Guntown, Miss. (Daily Journal) – Lt. Gov.-elect Delbert Hosemann toured a storm-battered section of Northeast Mississippi on Wednesday to survey damaged homes and speak with residents in the area.
Hosemann told the Daily Journal after his visit to Guntown that he typically has traveled to storm-damaged areas and wants to speak with the homeowners in the area and listen to their concerns. He even sat down with one homeowner to just ask “How’s it going?”
“People just want to know you care about them,” Hosemann said.
Many residents sustained damage to their homes from a tornado that swept through the area on Monday, but Hosemann said most of the people he spoke with were overwhelmingly positive about the situation and were focused on rebuilding their homes.
“We’ve got a resiliency here that I just don’t see anywhere else really,” he said.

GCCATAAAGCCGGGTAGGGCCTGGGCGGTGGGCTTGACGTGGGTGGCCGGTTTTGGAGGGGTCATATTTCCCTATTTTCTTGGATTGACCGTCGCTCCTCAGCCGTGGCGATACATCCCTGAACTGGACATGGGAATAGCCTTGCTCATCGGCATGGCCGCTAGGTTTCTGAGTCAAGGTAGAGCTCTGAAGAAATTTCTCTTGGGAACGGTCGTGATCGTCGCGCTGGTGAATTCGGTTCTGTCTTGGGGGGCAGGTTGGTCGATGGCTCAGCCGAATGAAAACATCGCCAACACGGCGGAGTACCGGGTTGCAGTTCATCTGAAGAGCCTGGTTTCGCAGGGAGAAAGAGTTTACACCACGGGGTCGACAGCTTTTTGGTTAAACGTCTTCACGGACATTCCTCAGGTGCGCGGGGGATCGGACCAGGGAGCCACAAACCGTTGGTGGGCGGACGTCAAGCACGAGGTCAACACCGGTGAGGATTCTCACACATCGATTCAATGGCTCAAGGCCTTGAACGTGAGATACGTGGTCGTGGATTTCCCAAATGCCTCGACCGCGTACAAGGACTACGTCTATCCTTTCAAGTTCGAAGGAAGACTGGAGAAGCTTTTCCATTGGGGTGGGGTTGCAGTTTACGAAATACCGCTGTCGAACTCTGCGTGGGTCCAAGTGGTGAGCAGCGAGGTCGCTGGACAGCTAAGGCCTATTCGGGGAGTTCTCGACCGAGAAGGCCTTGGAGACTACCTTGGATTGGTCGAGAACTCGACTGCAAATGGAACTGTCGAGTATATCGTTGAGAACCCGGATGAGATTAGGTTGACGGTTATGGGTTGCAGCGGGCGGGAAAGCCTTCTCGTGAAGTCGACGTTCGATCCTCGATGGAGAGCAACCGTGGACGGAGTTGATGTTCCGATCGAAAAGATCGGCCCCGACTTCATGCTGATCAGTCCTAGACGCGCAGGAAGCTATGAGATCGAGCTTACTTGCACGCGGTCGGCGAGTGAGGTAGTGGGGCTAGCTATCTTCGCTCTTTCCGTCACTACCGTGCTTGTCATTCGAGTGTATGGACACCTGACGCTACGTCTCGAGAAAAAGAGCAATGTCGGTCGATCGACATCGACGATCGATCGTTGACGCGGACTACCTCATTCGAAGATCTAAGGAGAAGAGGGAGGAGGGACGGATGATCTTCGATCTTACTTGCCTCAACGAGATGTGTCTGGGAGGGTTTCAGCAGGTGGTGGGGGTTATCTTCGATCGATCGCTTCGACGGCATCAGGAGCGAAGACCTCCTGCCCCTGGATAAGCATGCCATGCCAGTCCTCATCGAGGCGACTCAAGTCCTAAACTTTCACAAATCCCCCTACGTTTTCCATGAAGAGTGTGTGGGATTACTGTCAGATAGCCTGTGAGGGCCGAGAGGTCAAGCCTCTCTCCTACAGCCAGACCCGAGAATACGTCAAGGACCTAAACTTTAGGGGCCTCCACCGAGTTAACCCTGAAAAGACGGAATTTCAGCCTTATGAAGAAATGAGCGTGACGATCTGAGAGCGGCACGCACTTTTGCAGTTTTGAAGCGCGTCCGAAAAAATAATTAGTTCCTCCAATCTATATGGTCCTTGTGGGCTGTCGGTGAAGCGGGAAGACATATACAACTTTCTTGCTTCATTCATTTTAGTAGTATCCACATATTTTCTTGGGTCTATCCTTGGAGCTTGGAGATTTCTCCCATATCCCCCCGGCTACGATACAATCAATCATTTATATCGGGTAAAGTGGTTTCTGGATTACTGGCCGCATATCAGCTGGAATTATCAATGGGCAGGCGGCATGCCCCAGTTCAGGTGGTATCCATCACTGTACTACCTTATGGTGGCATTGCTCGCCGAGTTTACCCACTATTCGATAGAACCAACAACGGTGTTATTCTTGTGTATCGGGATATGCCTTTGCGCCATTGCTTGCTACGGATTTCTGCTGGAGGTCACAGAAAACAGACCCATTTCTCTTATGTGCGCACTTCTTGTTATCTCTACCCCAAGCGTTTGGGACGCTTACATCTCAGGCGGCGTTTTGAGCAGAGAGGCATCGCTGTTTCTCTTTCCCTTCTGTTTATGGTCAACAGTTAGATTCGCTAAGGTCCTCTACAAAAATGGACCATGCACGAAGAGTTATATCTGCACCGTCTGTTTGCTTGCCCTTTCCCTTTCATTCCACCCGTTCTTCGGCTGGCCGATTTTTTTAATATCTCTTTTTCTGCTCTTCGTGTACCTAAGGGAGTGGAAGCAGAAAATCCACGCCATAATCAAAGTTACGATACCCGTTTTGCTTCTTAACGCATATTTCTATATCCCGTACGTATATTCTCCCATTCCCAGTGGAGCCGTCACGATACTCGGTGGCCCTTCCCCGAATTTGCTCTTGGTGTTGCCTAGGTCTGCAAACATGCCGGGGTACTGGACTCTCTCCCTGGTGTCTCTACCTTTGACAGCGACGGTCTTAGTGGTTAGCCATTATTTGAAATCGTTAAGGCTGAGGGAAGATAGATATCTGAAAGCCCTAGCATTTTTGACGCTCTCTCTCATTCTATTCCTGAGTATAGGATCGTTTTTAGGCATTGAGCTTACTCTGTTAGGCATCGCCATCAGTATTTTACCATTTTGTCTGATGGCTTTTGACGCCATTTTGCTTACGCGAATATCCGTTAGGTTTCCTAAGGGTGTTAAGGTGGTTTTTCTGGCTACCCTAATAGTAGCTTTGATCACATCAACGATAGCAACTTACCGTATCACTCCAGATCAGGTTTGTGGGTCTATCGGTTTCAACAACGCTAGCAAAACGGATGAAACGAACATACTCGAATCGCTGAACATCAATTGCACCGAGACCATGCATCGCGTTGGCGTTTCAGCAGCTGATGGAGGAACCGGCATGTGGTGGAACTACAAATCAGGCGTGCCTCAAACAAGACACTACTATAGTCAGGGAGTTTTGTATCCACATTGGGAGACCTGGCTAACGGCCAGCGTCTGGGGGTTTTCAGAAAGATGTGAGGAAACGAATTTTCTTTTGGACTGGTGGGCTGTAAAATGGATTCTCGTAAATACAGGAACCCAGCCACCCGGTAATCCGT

On Tuesday, Mississippi Gov. Phil Bryant declared a state of emergency existed in several areas throughout the state, including Guntown. Hosemann, the current secretary of state, also signed off on the declaration.
Hosemann told the Daily Journal he didn’t think Guntown itself sustained enough damage to satisfy the threshold needed for a federal disaster declaration. However, he said federal officials are conducting a final, collective survey from all of the storm-damaged areas in the state to see if a federal declaration can be issued for all of the areas.
“This will probably take one to two weeks to do,” Hosemann said.
The incoming lieutenant governor said the faith community deserves a lot of credit for assisting with the aftermath of the storm. He added that the Mississippi Emergency Management Agency has done a good job of responding to the storm.
“We all need to be thankful it’s Christmas and that everyone who was affected is alive, and we’ll work on rebuilding Mississippi,” he said.
State Sen. Chad McMahan, a Republican from Guntown, joined Hosemann as he toured the area Tuesday.
Like Hosemann, McMahan praised the effort of the community to help those in need, including local churches, non-profits and business interests.
“The entire community has come together,” McMahan said.